About three years ago, I took a year off to build a cottage and look for a new direction in my life. During that time I ran every day through the sand dunes but that was it. In fact from September of that year to March of the next I did not race at all. Around the Bay in March would be my return to racing. I took all of February for a trip out west which included several weeks x-country skiing by myself through Yellowstone. When I returned I had more questions than before I left. Though I would have only a couple weeks training, I felt I could do ATB and then get ready for Boston. I had hoped, as many of us do, that the time away would help me think through what I wanted to do next. Certainly a return to some sort of work would be necessary and most likely returning to the job I had taken a year’s leave from presented the best financial option. That meant a return to Toronto and very uncertain prospects for buying a house. Returning to Toronto and the job I had before would be ok but what about the other things in my life. At the time I wrote this about running. I can still feel the emotions I felt then while writing it:
How can you fail at a race you didn’t run, or more exactly at a race you couldn’t run. No New York. I am under trained and alone. This year I didn’t make the effort to get ready for the race. I worked hard and went through so many things but running suffered and the loneliness was a huge factor. The race was cancelled and I almost feel relieved because then there is no 3:05 in my file that I have to explain to almost no one. I think it would have been a 2:57 or slightly better but I know it wasn’t going to be my finest hour. I can easily see the struggle up the side of Central Park, the series of rallies in the park and then the long looks up Central Park South as I put hands on hips and gathered myself for the last mile. I have been there before, actually most years or at least half of the years. At 49 I am not playing with house money anymore. A bit of remaining talent and hard work must carry the day, no more youthful fire that can take moderate training and create a magical day. I have a small but growing feeling that running is slowly falling from me. This time off has not made me hungry but has made me scared. I think I am scared. I think we are all scared of our finest moments. We are all scared of what we have done and becoming a fraud by what will do next. You can never take away the grandness of your greatest moments but you can always not live up to them and then you just don’t have it anymore. Strangely I rarely find myself competing against others, that happened when I was young, now I find myself competing with me. This is most difficult when you are not who you were. Aging gracefully is not competing with your younger you but being at peace with who you are at this time in your life. This means I am old, in the numerical and physical sense but also in my time. My time was 1:10 in a half or 31:57 in a 10K but my time was also piggybacks and homework with Kate (now I am crying) and that is not my time now and I am not at peace with this time. Perhaps another bike trip through some foreign land or a race that remembers the old days will help me find some of what was – like last march when I ran 1:15 flat at Peterborough or 1:52 at Around The Bay. These are not days gone by but days that just went by. So off to the Grand Canyon with Kyle, or off to Boston for a 2:47 or perhaps Mongolia, though a trip across the US seems more likely and less expensive. Did I fail?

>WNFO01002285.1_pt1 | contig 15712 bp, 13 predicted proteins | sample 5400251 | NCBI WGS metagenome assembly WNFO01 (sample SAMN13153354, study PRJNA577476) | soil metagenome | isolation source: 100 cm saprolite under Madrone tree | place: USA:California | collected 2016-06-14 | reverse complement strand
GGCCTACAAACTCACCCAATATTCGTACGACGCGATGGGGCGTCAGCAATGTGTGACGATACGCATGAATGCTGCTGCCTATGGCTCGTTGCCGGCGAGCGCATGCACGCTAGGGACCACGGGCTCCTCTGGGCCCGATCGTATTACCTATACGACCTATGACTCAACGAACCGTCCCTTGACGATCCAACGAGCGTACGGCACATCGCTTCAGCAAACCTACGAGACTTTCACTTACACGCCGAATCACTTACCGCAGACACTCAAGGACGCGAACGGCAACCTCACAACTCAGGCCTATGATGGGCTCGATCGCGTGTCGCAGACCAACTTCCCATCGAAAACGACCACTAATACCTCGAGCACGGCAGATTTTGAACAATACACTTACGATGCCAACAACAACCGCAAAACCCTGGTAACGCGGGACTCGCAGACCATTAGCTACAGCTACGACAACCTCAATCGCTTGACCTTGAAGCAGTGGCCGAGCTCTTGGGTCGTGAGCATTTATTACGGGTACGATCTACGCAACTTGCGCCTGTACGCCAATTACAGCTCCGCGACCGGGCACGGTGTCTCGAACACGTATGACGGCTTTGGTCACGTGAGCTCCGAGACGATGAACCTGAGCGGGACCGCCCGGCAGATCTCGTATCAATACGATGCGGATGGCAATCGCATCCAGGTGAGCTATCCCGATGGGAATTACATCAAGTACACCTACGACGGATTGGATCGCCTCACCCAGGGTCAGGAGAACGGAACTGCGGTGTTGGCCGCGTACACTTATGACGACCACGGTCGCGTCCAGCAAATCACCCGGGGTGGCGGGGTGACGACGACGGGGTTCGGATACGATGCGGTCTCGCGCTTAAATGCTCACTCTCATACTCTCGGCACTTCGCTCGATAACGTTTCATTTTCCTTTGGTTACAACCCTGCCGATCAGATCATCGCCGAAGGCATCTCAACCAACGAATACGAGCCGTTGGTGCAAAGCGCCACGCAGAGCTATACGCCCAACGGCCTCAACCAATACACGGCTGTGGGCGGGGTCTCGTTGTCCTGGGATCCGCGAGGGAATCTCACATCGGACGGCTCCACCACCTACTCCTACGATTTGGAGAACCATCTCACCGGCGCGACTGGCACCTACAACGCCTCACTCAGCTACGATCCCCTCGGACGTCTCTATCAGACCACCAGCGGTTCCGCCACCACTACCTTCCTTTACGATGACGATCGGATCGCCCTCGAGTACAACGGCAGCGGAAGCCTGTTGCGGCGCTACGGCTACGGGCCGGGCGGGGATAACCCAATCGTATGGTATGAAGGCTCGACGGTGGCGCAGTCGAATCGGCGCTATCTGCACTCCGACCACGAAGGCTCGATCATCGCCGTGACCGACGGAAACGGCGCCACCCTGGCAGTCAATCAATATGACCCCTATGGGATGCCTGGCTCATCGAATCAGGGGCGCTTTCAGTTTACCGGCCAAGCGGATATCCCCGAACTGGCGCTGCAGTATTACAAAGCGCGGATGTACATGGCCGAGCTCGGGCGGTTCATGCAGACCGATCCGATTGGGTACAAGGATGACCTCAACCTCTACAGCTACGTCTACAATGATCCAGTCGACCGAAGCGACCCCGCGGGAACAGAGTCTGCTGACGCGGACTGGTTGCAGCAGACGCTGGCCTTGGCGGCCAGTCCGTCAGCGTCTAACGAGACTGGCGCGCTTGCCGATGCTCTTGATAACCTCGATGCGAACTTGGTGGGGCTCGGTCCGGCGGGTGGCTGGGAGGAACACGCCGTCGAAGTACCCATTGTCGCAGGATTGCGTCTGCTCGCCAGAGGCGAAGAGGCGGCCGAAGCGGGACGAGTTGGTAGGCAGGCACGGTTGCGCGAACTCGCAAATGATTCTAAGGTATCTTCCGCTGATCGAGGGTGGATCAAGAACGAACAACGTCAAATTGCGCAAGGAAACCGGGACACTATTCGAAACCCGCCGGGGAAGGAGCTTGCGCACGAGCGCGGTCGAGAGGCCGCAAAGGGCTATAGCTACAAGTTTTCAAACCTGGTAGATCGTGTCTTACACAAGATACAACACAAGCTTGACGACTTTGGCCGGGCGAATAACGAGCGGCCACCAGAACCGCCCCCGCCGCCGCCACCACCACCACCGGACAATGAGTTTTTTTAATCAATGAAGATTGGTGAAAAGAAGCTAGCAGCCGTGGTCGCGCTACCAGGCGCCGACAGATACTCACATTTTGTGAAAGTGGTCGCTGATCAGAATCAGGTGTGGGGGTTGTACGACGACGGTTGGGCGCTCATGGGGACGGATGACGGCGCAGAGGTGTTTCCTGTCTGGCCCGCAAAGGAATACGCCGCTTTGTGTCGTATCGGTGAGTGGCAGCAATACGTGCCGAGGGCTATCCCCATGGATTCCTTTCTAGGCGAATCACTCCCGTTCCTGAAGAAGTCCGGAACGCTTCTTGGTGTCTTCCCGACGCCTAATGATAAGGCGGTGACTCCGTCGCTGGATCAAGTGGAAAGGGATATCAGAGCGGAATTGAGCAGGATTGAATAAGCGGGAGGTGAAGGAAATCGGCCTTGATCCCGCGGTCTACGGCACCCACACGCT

I was feeling quite down and sometimes quite lonely. A winter at my cottage is both very very cold, only a wood stove and a small fireplace for heat, and pretty isolated. An incredible best friend in Maddie, my golden retriever, and 3 cats who were always snuggling under multiple duvets, did make for wonderful companions though. I am not sure why I am sharing this but here it is.
Here is a picture I rather like from that era